Film Reviews


By • Jul 3rd, 2009 •

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Michael Mann delivers, as does Depp and Bale. Once again a small character role, Billy Crudup’s J. Edgar Hoover, mesmerizes. As usual, Mann shortchanges female roles. Marion Cotillard is a dull temptress.

Depression-era bank robber John Dillinger is an American icon and Johnny Depp is always fascinating to watch, especially when he is playing real people (SECRET WINDOW, ONCE UPON A TIME IN MEXICO, BLOW, and the best, DONNIE BRASCO). With a strong, masculine director, Depp plays Dillinger with an easy, ruthless charm.

But Dillinger’s sudden obsession with Billie Frechette (Marion Cotillard) stops the movie cold. Obviously, Cotillard needs personal nurturing and director Michael Mann is not known for his deft handling of female roles. (HEAT did have Ashley Judd, but she never plays the wilted flower. She would play Mother Teresa as a bitch.) Since Dillinger’s fall is based on his obsession for Billie (and prostitutes), you want to understand why he risked his hard-fought escapes and freedom by going back to Chicago to see her.

Craftsman Mann’s canvas is large and opulent. When we meet up with Dillinger he has been arrested after being free for a few weeks after a nine-year prison term. So he’s been institutionalized and can’t handle the outside world. Not the rumored ladies man (or possessed with the larger-than-life penis), he has many devoted friends who help him escape over and over again. He makes a mockery of the Indiana State Penitentiary.

Its 1933 and the fact that Dillinger and his gang never take people’s money, only the bank’s money, make him a working-class hero.

The movie fires up when the FBI, under the direction of J. Edgar Hoover (Billy Crudup), becomes a laughingstock for the failure of his agents to apprehend Dillinger. Hoover elevates agent Melvin Purvis (Christian Bale) to head the John Dillinger team. Purvis has gained Hoover’s attention by killing Pretty Boy Floyd (Channing Tatum).

Since Dillinger is pulling bank jobs with aplomb with Baby Face Nelson (Stephen Graham), Purvis has no choice but to follow Hoover’s directive to haul in and harass every friend and family member of Dillinger and his key men.

The FBI’s pursuit of Dillinger affects his protected status inside Chicago’s criminal underworld. The mob’s Frank Nitti (Bill Camp) is feeling the pressure from the FBI. His gambling operation is far more profitable than laundering money from Dillinger’s bank robberies. Nitti doesn’t want Dillinger’s business.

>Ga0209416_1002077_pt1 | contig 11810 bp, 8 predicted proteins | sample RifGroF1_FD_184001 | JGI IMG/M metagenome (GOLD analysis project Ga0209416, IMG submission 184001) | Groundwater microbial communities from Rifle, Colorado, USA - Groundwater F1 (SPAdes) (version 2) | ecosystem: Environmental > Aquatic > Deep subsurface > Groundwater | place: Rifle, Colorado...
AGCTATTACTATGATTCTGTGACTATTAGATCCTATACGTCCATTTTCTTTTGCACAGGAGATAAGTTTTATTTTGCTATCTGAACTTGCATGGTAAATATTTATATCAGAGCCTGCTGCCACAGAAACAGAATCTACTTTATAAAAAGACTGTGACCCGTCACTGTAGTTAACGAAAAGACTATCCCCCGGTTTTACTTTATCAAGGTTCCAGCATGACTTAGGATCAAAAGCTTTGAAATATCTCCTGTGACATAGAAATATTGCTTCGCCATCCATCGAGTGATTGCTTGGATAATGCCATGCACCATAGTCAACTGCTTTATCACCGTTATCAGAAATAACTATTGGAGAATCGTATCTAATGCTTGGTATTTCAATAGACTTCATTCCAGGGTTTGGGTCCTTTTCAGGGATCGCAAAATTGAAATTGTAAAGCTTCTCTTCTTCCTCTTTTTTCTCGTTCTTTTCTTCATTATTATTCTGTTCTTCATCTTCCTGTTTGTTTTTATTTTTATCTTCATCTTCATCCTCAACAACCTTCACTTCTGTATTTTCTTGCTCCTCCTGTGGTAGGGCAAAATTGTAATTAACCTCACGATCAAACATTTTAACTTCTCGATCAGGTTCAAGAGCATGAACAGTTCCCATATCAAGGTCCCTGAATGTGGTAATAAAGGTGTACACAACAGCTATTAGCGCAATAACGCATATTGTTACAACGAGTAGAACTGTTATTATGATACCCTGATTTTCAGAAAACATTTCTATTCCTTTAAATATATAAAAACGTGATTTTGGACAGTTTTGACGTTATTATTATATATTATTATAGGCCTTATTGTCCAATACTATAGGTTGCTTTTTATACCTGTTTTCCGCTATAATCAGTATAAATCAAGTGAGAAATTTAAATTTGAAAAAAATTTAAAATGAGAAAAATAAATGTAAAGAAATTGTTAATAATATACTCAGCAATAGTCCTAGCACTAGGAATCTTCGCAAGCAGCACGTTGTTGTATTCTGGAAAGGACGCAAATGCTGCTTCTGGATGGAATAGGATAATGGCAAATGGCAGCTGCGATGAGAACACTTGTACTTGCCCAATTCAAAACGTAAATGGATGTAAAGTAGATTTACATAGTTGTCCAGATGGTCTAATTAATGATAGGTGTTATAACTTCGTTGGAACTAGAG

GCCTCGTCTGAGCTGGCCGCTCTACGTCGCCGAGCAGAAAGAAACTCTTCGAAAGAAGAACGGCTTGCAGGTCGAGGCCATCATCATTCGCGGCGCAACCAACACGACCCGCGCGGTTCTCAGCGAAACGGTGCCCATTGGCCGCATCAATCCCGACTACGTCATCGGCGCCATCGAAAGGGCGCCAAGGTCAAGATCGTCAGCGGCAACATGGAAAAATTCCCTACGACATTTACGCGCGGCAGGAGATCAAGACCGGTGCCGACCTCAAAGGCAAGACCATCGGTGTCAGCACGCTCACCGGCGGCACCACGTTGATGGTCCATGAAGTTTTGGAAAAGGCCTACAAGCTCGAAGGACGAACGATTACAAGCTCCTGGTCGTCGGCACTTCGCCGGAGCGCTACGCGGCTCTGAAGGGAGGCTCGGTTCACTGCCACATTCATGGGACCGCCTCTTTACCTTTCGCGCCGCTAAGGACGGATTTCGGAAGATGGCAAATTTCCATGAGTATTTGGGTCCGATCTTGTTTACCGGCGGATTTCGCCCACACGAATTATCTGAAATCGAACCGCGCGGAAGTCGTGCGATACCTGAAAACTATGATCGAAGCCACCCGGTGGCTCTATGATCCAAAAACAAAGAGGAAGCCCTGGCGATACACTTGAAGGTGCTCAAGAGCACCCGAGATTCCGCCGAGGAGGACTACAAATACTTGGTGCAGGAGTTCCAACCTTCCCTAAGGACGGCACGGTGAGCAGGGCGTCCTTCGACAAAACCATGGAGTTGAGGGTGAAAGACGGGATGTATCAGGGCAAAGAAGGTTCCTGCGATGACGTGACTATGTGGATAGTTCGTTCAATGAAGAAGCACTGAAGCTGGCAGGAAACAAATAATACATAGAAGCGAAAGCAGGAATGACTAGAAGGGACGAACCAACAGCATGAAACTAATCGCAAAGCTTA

While Dillinger looks for the last big score, he is lovesick and mopey over Billie. So, after heroic escapes and hideouts, he goes back to Chicago to see Billie. He knows she is being watched but he doesn’t care. So, while hiding out with prostitutes, he finds himself set up and surrounded by G-Men while leaving a movie theater.

Mann generously gives Giovanni Ribisi the opportunity to leave silly roles behind and he delivers. Mann has given Ribisi a career. Other standouts are Branka Katic (from BIG LOVE) and Lili Taylor. Christian Bale is always good.

But it is Billy Crudup who steals PUBLIC ENEMIES with his tempered, barely-able-to- contain-his-fury, personification of Hoover. And I loved seeing Hoover’s constant companion finally given his due.

After his death, it was reported that Dillinger had deliberately taunted J. Edgar Hoover by making collect phone calls to the FBI headquarters in Washington, D.C., as well as sending him Christmas cards. The acts caused Hoover to become irrationally obsessed with apprehending Dillinger, to the exclusion of all other duties. At one time, Hoover had redirected a third of the entire budget of the FBI in 1934 to hunting down Dillinger. After Dillinger was gunned down, Hoover maintained a macabre private museum of Dillinger artifacts including the gun, hat, pocket change and eyeglasses that were found on the body that night in Chicago.

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